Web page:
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Charles Mackay (Чарльз Маккей)


The Vision of Mockery


All happy things are earnest. Once I roamed
In England, or in Dreamland, through the streets
Of a huge, buzzing, dense, metropolis.
Slowly, in teeming thoroughfares, I walked,
One of the people, hearing with their ears,
Beholding with their eyes, and in their thought
Divining, till my soul was filled with grief
At all that I beheld, and felt, and knew.

It was a gibing, laughing, sneering crowd,
Devoid of truth, faith, love, and earnestness,
Except a horrid earnestness for gain;
Fierce love of lucre, which, if one had not,
He was despised and trodden down of men:
Which, if one had, he was adored of all,
Placed on a pinnacle to be admired,
Flattered, and filled with other rich men's gifts;
His overflowing fulness made more full,
His vulgarness thought choice gentility,
His vices virtues, and his prejudice
Wisdom innate, his coarse words oracles,
And he a chief and model of mankind.

But for all else than wealth these swarming crowds
Had slight regard; and when their daily toil
In search of it was done, and time hung loose,
They gathered in their clubs and theatres,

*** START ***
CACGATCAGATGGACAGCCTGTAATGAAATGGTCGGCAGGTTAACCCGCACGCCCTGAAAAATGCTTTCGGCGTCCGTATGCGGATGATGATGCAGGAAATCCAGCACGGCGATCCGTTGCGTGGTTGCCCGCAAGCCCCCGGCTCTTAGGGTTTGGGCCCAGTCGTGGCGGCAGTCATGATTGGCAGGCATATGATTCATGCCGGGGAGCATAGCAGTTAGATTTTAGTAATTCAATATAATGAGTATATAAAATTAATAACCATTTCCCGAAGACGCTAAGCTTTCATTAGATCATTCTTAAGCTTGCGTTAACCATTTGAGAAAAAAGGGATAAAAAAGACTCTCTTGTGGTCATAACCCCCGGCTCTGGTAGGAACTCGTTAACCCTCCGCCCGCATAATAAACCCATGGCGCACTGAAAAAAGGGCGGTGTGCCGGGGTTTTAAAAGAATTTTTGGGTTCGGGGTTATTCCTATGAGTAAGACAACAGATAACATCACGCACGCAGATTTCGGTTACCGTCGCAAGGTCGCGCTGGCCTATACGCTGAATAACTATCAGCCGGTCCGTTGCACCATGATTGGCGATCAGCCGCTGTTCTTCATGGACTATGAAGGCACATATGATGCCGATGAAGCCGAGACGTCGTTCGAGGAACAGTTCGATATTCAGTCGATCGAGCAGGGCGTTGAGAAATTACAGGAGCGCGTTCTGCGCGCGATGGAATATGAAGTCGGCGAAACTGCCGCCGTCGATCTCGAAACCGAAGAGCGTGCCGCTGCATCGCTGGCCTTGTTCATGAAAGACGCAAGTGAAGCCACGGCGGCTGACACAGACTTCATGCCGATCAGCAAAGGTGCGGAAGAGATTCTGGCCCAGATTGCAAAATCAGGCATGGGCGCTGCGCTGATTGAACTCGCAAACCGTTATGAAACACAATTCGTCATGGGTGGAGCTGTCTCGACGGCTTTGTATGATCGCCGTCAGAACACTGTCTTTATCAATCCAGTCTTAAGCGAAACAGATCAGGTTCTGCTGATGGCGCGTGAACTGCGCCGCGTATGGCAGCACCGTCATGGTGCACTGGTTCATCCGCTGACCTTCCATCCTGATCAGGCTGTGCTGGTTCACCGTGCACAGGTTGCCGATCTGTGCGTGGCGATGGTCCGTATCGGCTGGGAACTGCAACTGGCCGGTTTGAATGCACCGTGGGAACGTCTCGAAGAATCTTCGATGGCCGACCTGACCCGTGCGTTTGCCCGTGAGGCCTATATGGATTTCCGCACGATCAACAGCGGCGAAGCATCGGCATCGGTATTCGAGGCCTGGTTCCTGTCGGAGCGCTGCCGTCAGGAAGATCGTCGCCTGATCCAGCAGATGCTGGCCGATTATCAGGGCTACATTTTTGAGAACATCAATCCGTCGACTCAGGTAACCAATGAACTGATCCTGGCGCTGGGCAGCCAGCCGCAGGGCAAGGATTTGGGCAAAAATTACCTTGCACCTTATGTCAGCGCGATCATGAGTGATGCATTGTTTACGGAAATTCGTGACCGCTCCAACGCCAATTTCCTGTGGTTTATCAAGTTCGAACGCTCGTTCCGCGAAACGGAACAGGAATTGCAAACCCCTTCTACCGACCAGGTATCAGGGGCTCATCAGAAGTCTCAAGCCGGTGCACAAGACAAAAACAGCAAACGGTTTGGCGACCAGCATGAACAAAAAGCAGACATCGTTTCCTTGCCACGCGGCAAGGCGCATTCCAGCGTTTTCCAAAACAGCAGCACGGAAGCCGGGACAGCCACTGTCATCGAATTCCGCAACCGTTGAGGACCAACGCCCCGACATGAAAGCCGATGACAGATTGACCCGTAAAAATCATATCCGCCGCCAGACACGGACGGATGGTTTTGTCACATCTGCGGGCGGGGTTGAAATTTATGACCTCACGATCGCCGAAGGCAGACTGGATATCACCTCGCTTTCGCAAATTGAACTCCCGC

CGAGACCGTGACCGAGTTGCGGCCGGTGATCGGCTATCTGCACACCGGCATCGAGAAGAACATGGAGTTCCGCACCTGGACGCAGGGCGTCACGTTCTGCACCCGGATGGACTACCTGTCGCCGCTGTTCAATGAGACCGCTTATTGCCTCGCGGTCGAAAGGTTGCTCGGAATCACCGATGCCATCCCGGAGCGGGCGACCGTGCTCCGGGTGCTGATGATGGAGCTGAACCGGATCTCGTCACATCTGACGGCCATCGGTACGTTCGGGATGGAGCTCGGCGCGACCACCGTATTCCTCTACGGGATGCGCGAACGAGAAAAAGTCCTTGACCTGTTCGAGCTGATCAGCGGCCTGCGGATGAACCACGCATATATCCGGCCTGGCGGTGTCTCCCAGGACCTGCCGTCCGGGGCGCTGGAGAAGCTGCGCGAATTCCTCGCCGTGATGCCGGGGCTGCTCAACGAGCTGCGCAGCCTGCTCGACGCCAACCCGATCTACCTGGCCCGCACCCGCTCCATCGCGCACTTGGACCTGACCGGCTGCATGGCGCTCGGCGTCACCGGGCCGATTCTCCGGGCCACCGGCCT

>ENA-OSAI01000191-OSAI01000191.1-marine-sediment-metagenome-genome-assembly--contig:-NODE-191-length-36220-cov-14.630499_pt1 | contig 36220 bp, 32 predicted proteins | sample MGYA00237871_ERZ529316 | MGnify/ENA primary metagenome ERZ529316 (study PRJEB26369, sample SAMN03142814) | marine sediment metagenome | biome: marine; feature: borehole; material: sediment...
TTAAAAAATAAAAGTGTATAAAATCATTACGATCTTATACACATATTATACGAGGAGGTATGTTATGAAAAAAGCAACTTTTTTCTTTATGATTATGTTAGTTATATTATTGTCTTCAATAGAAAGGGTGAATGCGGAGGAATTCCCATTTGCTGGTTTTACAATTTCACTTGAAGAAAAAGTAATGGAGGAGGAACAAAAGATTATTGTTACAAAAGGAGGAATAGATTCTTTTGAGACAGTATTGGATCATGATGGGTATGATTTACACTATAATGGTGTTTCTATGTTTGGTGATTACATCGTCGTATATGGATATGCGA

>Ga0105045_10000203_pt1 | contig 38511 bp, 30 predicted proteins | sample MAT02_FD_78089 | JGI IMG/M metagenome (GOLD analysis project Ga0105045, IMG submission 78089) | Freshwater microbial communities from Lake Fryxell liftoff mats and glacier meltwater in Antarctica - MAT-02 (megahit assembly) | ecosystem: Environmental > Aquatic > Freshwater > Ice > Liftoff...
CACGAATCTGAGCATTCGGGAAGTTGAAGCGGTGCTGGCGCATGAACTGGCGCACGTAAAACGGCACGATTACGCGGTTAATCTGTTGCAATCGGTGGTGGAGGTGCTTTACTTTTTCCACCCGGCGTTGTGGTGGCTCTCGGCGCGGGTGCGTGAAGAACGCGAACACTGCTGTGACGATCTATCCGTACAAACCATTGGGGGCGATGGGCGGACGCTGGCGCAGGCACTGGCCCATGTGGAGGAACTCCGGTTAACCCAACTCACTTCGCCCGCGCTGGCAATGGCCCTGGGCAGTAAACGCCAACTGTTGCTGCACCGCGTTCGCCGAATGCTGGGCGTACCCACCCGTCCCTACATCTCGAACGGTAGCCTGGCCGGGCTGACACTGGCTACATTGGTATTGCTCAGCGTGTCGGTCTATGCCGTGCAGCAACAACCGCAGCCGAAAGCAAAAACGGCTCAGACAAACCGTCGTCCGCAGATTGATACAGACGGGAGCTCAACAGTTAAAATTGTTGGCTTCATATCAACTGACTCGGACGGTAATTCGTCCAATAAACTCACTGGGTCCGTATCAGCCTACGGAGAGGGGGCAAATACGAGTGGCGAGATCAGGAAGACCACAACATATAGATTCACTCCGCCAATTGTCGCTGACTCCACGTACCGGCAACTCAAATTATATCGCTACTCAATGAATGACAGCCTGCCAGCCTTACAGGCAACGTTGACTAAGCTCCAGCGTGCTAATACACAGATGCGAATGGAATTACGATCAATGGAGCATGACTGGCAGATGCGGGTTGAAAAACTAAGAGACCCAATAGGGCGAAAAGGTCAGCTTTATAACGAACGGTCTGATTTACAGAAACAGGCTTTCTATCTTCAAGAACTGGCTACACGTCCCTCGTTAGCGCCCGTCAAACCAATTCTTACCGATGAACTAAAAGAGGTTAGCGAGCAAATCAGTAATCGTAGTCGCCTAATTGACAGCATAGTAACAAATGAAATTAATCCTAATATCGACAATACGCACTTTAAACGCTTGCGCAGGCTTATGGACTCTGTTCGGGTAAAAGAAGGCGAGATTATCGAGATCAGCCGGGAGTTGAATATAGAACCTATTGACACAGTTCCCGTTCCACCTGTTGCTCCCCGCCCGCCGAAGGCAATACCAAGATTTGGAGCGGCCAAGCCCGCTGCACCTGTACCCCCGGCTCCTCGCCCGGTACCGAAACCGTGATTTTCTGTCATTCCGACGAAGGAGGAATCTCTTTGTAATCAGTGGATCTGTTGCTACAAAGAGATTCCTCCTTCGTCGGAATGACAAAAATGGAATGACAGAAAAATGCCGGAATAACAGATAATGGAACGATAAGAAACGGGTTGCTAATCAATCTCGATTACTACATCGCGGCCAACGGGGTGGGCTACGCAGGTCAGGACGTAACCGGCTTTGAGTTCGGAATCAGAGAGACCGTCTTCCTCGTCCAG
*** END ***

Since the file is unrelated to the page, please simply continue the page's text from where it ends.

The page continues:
In market-place, or corner of the streets,
And mocked and gibed, and held the best buffoon
The wisest man, so he but made them laugh.
Nothing was holy to these wretched crowds,
But all things food for jest and ribald wit,
Caricature, lampoon, and mockery.
I said to one, " Is this the end of life?
Is there no reverence for God or man?"
He turned and looked, and with a well-bred stare,
Eyed me askance: " What would you have?" quoth he;
" We keep our reverence for sabbath-days,
And look demure the seventh part of our time.
If for six days we toil, six nights we laugh,
And who shall blame us? What new bore art thou,
From lands hyperborean, that canst think
Laughter a crime?" " Nay," I replied, " not so;
Laughter is virtuous, if there be a cause:
But mockery!" — Thereat he smiled again,
Arching his eyebrows, that his eyes, full-stretched,
Might take the measure of my littleness,
And disappeared amid the gathering throng.

I spake no more, but wandered wearily on,
Until I reached a wide and crowded mart,
Where one, a mild and venerable man,
Addressed the multitude with slow, clear voice.
Few gave him audience; but he heeded not,
And spoke his thought, unmindful of the jeers
Of would-be wits, and shallow mountebanks,
Scoffers and punsters, and obese dull clowns.

" Vain and unhappy multitudes," he said,
" That gibe and sneer at every holy thing,
Is this your law of life? Is this the end?
Lo! ye have souls immortal and sublime,
To be made infinite in love and light,
And heavenly knowledge, if ye will but ope
The inner fountains and the inner eyes,
And see the deep and full significance,
The worth and wherefore of the life of man.
Is it not sad, O myriad, myriad souls,
Infinite and immortal as ye are,